Fabius said he remained on track to present a final agreement today, a day later than planned, that could be adopted by consensus among the almost 200 countries negotiating in the French capital.

The last stumbling blocks were over money, specifically how to structure hundreds of billions of dollars in funding from rich nations to poor ones to help them adapt to climate change.

Despite late-in-the game delays and a frustrating night of talks late on Thursday, many participants said the momentum towards an agreement was unlikely to be crushed at this stage.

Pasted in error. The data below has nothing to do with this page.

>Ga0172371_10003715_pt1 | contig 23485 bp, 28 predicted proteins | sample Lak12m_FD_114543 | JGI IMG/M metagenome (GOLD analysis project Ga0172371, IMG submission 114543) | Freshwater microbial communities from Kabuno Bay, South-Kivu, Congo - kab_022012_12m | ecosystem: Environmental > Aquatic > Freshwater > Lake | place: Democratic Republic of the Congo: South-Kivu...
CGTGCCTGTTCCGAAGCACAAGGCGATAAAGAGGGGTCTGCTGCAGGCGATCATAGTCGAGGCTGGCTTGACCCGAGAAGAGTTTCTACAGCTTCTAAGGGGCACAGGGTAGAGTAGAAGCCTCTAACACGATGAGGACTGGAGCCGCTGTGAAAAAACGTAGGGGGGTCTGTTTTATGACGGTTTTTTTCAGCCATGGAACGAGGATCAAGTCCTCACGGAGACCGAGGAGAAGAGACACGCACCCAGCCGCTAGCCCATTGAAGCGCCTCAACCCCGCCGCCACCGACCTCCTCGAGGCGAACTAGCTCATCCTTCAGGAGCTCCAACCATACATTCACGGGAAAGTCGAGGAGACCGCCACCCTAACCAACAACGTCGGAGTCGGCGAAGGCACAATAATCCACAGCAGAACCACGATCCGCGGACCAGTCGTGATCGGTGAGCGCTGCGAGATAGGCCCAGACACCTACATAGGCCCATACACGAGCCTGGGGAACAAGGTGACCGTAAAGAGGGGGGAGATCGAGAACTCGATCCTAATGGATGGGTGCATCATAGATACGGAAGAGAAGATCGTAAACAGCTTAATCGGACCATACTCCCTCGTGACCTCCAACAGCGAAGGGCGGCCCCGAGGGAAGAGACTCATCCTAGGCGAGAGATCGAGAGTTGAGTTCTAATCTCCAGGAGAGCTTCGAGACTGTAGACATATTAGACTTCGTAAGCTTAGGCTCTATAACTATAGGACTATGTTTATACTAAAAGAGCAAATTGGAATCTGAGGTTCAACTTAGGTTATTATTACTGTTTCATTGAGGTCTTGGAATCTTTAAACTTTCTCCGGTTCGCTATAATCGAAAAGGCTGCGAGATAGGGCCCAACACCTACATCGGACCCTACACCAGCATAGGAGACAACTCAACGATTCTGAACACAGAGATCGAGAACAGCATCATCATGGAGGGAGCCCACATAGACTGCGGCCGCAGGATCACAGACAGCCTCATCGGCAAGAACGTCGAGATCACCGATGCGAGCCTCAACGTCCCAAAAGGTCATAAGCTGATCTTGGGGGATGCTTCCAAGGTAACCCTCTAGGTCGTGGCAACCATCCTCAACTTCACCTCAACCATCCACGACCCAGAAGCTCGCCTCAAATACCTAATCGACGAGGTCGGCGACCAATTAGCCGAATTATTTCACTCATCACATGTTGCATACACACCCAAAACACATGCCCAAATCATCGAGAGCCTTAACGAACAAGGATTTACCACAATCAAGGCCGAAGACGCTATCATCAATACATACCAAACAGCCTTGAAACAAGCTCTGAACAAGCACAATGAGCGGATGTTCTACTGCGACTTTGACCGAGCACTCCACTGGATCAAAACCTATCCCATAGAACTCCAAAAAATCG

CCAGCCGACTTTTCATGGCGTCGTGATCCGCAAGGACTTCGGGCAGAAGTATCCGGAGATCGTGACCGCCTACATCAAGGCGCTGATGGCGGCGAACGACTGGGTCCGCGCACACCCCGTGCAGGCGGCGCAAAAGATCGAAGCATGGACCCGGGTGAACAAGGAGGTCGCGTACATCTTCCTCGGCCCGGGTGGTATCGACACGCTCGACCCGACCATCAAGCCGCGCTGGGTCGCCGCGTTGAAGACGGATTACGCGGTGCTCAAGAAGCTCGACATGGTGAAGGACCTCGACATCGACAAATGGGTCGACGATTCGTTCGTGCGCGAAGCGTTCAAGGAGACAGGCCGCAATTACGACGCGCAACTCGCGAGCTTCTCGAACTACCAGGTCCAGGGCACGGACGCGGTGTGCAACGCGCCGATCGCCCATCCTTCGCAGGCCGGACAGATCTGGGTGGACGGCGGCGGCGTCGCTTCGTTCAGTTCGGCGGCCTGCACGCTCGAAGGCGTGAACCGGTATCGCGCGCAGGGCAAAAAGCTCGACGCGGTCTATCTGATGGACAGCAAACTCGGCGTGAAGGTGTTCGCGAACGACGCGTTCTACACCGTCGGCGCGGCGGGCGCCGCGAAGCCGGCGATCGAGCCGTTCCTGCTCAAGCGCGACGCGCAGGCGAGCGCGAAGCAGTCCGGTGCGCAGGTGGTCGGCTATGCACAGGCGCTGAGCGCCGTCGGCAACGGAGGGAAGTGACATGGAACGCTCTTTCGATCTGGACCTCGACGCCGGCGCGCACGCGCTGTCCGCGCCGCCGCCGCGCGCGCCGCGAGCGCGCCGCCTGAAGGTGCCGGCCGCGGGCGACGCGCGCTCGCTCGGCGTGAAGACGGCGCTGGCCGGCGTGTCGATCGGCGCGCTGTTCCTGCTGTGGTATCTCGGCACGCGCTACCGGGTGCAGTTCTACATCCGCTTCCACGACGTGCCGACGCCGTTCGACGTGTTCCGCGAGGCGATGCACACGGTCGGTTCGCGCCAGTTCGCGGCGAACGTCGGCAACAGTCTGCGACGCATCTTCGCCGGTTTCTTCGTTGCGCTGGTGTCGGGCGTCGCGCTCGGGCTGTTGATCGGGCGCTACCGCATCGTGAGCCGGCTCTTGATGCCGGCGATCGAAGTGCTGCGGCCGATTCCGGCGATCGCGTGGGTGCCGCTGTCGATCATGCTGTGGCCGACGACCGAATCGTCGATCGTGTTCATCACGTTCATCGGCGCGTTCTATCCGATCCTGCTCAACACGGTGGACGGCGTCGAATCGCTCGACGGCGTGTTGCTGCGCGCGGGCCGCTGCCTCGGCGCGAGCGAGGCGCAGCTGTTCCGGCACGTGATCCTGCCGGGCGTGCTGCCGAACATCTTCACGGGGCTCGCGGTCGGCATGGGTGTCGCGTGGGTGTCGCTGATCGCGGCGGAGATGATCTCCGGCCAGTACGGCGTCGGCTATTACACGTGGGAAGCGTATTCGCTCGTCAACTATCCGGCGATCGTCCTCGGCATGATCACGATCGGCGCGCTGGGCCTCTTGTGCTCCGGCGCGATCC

"There are some very strongly held views but I also think there is a spirit of compromise," Australian Foreign Minister Julie Bishop said as talks moved to yesterday night, past the hour where Fabius had pledged to have the deal wrapped up.

The negotiators are trying to seal an agreement that would bind both rich and poor nations to cut rising greenhouse gas emissions.

UN Secretary-General Ban Ki-moon called a 27-page draft text on the table 'a good basis' for a deal to help avert more powerful storms, droughts, desertification and rising sea levels.

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